India needed proper implementation of existing laws to curb custodial torture before enacting another in consonance with international covenants, former Supreme Court judge, Justice Deepak Gupta, said on Friday.
Justice Gupta, who was speaking in a webinar on the topic of 'Custodial Deaths: Need For An-Anti-Torture Law', said, "there can be no doubt that we require an anti-torture law. But, it must be done by Parliament."
"The court only decides what is legal and not legal," he added.
The former judge said the investigations and the prosecutions are not fair, which must be rectified first and spoke about the recent incident of death of father and son due to torture in police custody in Tamil Nadu.
He said "there were rules that were violated".
Even during COVID times, we see cases of police brutality and the police being helpful. But, the former is more and it's against the poor. In the Tamil Nadu case, they had kept the shop open for 15 extra minutes? Was it that serious an offence?
"Police does not attack the privileged. Let's first implement the law as we have it. The investigations, the prosecutions are not fair; these must be rectified first," Justice Gupta said and added that the change in mindset is also required before bringing in an anti-torture law.
"If the police are trained in a better manner, then even our existing police can do better," he said at the webinar in which former union law minister and Congress leader Ashwani Kumar, also participated and stressed that the human dignity, which is the core value, cannot co-exist with torture.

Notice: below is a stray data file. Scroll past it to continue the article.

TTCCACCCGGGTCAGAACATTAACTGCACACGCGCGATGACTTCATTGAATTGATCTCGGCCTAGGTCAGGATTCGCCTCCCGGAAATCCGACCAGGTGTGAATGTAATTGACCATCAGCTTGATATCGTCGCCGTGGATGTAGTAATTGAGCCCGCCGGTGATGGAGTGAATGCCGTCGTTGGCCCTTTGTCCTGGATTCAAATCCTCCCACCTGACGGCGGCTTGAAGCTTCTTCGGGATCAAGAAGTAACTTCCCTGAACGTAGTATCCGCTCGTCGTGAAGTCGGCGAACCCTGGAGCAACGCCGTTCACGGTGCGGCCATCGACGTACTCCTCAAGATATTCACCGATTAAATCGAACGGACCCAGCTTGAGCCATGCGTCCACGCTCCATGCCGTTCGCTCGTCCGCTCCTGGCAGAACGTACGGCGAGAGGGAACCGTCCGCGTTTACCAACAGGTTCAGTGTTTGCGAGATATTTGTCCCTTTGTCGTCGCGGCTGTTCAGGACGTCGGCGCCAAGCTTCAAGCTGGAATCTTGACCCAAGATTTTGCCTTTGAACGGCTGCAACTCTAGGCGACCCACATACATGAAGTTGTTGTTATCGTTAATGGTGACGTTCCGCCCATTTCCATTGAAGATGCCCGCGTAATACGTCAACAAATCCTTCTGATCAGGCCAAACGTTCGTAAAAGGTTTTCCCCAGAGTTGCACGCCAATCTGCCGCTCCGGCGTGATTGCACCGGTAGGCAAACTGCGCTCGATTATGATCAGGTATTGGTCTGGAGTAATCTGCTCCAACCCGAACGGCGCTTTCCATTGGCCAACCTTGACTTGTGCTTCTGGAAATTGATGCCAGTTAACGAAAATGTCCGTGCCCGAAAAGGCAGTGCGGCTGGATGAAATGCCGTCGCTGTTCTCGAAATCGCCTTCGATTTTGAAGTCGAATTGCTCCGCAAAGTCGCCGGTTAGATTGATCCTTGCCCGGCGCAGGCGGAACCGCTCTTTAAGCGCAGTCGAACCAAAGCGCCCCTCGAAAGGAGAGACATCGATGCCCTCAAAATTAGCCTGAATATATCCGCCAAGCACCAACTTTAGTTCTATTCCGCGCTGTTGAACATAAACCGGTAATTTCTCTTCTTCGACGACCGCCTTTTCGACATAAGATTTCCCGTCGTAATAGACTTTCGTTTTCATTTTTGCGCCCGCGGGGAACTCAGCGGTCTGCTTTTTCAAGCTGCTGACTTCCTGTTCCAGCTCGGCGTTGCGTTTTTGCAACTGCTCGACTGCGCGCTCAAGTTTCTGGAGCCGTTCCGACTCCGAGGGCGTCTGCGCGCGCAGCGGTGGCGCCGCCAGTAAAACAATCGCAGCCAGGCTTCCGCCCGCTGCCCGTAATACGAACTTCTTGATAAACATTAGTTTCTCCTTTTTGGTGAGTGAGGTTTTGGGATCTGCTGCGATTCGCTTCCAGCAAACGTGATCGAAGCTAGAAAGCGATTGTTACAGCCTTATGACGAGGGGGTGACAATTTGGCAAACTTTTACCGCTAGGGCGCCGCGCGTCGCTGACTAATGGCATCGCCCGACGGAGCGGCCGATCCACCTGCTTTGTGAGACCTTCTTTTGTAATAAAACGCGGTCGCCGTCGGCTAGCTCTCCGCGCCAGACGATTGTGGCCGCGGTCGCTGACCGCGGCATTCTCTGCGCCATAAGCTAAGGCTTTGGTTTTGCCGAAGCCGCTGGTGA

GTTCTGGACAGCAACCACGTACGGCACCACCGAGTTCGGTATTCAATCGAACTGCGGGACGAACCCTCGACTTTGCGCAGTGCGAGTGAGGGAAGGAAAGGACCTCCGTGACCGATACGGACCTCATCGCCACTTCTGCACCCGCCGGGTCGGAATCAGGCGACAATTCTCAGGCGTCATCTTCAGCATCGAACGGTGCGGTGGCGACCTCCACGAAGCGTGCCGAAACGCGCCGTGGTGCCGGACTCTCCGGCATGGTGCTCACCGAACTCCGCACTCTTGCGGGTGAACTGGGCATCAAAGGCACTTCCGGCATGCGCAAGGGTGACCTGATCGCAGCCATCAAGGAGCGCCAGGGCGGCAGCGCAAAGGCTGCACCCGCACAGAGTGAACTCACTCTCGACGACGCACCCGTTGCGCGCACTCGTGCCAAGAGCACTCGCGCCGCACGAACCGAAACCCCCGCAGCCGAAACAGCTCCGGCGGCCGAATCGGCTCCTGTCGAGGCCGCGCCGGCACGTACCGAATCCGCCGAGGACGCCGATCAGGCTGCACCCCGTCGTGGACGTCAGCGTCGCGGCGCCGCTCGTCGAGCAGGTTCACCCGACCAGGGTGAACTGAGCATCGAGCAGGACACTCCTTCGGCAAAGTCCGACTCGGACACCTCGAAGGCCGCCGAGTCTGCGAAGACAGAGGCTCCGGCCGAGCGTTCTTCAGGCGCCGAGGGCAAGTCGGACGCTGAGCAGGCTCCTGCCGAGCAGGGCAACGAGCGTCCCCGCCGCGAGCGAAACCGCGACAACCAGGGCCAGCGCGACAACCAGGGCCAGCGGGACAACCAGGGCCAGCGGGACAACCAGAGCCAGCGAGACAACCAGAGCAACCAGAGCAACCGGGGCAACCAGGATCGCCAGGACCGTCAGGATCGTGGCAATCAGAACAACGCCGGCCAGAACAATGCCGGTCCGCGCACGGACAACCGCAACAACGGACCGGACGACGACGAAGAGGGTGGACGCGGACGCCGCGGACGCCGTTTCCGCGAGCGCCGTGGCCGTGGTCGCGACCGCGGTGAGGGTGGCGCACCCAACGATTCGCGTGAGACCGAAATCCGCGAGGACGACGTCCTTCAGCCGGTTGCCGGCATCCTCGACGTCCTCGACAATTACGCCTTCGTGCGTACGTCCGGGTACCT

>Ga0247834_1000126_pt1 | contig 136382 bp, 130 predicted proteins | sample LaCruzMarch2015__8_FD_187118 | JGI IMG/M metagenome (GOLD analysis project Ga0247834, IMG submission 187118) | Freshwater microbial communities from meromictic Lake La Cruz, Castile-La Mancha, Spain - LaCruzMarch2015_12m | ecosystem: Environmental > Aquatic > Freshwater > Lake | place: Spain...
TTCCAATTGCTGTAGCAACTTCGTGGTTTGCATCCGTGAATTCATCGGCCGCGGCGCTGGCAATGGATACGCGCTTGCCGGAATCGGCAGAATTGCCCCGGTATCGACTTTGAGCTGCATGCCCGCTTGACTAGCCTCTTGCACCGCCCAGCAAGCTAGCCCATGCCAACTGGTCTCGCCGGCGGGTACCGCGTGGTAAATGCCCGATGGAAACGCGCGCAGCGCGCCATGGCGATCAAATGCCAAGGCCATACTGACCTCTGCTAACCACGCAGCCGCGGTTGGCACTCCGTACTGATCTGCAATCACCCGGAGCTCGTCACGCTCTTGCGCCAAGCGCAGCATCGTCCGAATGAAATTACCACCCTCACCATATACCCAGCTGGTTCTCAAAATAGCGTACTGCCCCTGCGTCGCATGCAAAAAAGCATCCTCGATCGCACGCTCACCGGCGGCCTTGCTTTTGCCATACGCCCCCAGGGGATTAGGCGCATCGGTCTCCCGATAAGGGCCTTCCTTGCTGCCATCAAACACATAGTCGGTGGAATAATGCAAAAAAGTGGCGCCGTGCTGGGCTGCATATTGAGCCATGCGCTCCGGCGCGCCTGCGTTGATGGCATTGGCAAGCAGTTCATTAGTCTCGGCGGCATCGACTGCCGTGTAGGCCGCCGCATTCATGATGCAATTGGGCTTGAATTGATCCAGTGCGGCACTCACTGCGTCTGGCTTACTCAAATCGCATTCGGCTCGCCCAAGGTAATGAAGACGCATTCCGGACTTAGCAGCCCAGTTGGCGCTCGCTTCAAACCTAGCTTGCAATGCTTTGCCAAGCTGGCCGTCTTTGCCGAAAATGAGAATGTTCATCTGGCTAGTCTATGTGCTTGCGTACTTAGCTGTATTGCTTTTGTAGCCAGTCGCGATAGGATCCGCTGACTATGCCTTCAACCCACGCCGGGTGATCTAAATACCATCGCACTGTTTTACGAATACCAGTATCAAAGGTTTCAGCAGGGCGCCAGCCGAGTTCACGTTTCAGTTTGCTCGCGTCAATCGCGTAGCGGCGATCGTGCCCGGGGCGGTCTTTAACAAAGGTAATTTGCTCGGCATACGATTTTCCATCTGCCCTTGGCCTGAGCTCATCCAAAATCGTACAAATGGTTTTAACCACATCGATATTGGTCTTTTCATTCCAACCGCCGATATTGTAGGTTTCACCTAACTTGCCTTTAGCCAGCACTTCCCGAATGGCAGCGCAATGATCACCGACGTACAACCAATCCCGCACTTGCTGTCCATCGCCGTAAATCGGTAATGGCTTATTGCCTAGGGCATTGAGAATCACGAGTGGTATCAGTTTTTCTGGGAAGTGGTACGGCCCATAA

Kumar said that India is yet to enact a law which is a prerequisite for us to become a responsible member of the international legal regime against torture.
"If human dignity is the core value, how can torture co-exist... The happenings in Tamil Nadu have once again shocked the conscience of the nation. How can we not have a law on anti-torture," he asked.
Kumar had filed a PIL before the Supreme Court seeking a direction to the Centre to frame a law on custodial torture and inhuman treatment as India was a signatory to the United Nations' convention on torture.
The apex court later disposed of the PIL after the Attorney General submitted that the plea against torture was discussed by the Law Commission and its has made certain recommendations and the same were being "seriously considered" by the central government.
Journalist Sunetra Choudhury said that the cases of police torture were always there but for a long time, people thought that those who were in custody deserved to be there.
"It's problem of mindset which has been perpetuated by the society, by the government, by our policy-makers. Until and unless this is tackled, there's no point in bringing an anti-torture law," she said.